How to Get a Closed School Discharge
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- College closures cause major disruptions for enrolled students.
- The closed school discharge program forgives federal loans if your school closes.
- Only certain students are eligible for a closed school discharge.
When a college closes, it leaves many students in a difficult position. In the past five years, over 50 colleges have closed or merged. What does that mean for student loan borrowers?
Students with federal loans may qualify for a closed school discharge. This option can cancel the remaining balance on your student loan. However, only certain students qualify for a closed school discharge.
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What Is a Closed School Discharge?
The federal student aid program offers student loan discharges if your school closes. The program covers current students and those who recently withdrew from the school.
By discharging the loan, you no longer owe money on your student loans. For example, if you borrowed $10,000 in direct loans to attend a school that closes, the federal government will cancel your entire loan balance.
However, the closed school discharge program comes with eligibility requirements. Students affected by a school closure need to understand their loan forgiveness options.
How to Get a Closed School Loan Discharge
How can you get a closed school discharge? This section covers the eligibility requirements and how to receive a closed school discharge.
Closed School Discharge Criteria
Who is eligible for a closed school discharge? Borrowers with direct loans, PLUS loans, and other federal loans qualify if they cannot graduate because their school closed. This option covers currently enrolled students and those on an approved leave of absence.
The discharge policy also covers students who withdrew from a school 120-180 days before it closed.
Students are not eligible for a discharge if they withdraw from the school more than 120-180 days before it closes. Accepting a teach-out agreement also means you are not eligible for a closed school discharge. These agreements allow students to transfer credits to another school to complete a comparable program.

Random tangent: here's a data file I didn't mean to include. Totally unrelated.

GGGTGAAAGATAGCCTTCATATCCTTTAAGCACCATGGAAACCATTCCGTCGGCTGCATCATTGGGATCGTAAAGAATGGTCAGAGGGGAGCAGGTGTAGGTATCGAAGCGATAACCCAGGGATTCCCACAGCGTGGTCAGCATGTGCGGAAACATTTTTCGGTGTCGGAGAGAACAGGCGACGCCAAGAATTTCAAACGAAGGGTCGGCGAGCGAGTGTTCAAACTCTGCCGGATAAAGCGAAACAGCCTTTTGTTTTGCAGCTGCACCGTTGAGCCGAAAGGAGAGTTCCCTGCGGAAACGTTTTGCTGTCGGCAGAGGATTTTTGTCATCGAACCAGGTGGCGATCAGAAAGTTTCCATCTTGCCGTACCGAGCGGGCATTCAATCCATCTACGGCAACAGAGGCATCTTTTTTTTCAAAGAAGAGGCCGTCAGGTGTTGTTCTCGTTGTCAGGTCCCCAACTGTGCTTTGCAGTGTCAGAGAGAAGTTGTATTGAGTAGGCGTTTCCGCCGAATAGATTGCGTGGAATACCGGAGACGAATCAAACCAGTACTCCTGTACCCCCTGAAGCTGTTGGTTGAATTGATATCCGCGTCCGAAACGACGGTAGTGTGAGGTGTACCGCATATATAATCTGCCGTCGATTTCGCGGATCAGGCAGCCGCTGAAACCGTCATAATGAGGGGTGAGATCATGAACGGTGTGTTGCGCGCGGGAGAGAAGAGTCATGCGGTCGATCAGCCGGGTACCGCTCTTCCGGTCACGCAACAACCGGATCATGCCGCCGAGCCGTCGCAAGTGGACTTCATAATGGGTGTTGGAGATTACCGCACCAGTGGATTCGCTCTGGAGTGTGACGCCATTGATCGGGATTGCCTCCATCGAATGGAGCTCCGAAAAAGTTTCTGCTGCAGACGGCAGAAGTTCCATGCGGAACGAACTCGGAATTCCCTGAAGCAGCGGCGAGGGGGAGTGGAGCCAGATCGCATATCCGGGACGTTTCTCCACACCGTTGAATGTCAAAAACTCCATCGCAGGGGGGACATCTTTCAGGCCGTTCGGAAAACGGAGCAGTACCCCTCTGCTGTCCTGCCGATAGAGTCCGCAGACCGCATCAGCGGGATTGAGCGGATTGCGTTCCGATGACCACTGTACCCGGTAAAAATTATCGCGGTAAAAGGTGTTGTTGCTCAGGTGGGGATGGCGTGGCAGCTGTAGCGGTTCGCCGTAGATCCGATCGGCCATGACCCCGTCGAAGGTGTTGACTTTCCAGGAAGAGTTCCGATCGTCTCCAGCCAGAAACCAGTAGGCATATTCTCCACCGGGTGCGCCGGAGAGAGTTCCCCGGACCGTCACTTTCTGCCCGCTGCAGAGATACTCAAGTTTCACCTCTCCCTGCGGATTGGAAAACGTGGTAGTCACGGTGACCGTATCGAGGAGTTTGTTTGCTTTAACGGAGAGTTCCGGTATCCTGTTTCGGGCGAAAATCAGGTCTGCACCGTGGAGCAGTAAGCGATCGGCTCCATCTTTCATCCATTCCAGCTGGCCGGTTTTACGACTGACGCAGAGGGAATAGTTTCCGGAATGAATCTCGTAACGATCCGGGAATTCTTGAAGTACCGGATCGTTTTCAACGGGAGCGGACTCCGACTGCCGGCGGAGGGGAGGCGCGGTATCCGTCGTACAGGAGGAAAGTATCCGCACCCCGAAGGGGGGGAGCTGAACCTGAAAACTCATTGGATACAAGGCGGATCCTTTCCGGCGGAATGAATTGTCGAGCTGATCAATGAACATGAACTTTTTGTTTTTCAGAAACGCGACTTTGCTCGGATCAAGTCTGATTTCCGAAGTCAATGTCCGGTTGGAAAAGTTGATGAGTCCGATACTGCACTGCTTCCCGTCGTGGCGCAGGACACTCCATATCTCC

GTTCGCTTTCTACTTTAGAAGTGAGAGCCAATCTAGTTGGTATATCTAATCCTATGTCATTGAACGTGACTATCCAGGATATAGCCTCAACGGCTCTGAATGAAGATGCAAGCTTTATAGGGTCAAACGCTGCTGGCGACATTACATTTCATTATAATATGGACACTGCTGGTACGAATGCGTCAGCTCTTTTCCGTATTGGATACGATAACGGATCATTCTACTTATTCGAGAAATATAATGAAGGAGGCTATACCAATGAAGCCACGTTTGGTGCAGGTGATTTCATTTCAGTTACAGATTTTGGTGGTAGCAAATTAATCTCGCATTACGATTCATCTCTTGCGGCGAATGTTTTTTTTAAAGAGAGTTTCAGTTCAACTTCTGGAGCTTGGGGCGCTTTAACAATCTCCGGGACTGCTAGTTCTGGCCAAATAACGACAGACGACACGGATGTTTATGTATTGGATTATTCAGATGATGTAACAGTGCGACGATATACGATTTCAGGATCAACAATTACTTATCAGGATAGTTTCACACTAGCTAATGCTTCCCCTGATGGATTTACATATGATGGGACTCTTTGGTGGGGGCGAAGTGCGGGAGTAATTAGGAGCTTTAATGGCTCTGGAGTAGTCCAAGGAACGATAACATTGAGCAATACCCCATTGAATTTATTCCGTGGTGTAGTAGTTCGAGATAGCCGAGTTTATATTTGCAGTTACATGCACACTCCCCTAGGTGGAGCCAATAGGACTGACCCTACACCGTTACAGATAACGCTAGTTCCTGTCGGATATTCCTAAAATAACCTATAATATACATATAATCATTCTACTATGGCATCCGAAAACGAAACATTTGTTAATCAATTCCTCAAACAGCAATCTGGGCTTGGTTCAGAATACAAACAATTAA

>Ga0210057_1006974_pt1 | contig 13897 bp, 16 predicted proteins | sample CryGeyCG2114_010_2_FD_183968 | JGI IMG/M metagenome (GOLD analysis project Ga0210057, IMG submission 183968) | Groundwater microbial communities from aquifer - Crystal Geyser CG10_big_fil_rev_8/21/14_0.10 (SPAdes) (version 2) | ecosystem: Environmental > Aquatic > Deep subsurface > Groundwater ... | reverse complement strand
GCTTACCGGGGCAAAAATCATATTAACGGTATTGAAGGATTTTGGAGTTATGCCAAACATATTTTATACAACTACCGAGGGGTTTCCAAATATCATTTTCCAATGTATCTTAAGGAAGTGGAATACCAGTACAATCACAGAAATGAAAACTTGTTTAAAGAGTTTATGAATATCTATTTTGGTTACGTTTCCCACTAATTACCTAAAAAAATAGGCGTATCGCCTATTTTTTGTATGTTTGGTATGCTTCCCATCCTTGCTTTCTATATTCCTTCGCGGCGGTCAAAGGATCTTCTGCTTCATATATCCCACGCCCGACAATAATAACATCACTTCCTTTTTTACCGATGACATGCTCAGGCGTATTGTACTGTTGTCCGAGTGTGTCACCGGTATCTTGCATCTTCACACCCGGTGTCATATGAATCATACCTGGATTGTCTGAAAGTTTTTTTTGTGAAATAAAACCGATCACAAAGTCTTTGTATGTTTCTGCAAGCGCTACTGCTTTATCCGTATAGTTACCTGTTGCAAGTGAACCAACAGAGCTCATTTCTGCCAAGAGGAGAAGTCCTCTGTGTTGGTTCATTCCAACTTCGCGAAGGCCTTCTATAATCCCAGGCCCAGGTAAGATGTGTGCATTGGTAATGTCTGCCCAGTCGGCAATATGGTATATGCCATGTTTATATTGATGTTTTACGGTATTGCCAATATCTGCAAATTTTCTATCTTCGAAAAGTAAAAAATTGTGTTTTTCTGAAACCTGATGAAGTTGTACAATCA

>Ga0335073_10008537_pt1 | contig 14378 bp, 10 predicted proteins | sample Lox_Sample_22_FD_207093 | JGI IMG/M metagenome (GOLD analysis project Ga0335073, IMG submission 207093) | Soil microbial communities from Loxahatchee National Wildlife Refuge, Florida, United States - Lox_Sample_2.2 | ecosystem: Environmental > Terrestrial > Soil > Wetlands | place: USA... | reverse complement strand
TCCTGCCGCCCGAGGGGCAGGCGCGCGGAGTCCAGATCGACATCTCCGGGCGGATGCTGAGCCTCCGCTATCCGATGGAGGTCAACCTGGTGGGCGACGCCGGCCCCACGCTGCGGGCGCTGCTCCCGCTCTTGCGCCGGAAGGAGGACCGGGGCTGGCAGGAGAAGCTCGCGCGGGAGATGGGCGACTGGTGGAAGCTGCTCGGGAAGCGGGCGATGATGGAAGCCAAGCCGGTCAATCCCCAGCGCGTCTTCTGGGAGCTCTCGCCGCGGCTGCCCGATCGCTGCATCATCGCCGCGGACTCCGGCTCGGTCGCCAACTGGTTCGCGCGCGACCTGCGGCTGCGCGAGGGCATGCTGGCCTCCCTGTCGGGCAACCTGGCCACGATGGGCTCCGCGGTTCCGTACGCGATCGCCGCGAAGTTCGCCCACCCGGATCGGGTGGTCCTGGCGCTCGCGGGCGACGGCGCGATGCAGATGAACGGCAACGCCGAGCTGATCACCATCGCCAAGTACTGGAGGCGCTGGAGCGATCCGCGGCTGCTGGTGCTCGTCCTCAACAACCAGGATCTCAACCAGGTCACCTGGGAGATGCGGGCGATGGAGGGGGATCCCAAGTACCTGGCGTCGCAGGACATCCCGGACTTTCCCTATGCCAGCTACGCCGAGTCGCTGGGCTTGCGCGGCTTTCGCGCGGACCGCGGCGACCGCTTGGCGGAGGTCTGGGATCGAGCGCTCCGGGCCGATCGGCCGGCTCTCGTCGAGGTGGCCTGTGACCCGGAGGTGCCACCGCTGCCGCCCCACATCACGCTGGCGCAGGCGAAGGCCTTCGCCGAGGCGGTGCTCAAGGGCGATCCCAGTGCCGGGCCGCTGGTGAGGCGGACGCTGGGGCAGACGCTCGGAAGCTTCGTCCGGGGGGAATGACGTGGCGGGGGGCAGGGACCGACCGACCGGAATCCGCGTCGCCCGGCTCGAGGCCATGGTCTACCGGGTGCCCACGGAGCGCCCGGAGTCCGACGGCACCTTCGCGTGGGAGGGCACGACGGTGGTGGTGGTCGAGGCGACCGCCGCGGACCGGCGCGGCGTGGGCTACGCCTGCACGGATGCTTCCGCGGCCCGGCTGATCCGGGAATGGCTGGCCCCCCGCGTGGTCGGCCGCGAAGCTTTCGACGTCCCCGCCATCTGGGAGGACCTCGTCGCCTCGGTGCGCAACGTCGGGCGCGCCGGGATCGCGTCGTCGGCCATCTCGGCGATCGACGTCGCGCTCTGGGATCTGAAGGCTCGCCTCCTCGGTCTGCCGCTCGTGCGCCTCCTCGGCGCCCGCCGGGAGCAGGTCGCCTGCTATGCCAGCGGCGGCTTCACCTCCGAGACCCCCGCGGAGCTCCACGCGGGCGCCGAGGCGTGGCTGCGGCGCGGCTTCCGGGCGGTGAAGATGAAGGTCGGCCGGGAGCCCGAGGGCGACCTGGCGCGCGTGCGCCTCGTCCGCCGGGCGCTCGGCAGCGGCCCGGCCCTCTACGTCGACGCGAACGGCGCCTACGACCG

Students who complete all their coursework or graduate are also not eligible for a closed school discharge.
Closed School Discharge Through Your Loan Servicer
You can contact your loan servicer for a closed school discharge application. Visit the Federal Student Aid website to learn who your loan servicer is.
While waiting to complete the loan discharge process, continue paying your loans. Once the loan servicer approves your application, the balance on your federal student loans will be discharged.
However, if the loan servicer denies your application, you must continue repaying your loan. If you believe the lender mistakenly denied your application, you can contact the federal student aid program to ask about appeals.
Automatic Closed School Discharge
Under some circumstances, you may receive a loan discharge for a closed school without submitting an application. If your school closed between Nov. 1, 2013, and July 1, 2020, and you did not enroll at another accredited school within three years, the federal student aid program will process an automatic closed school discharge.
In this case, the Department of Education will initiate your discharge. You will receive notification from your loan servicer about the discharge.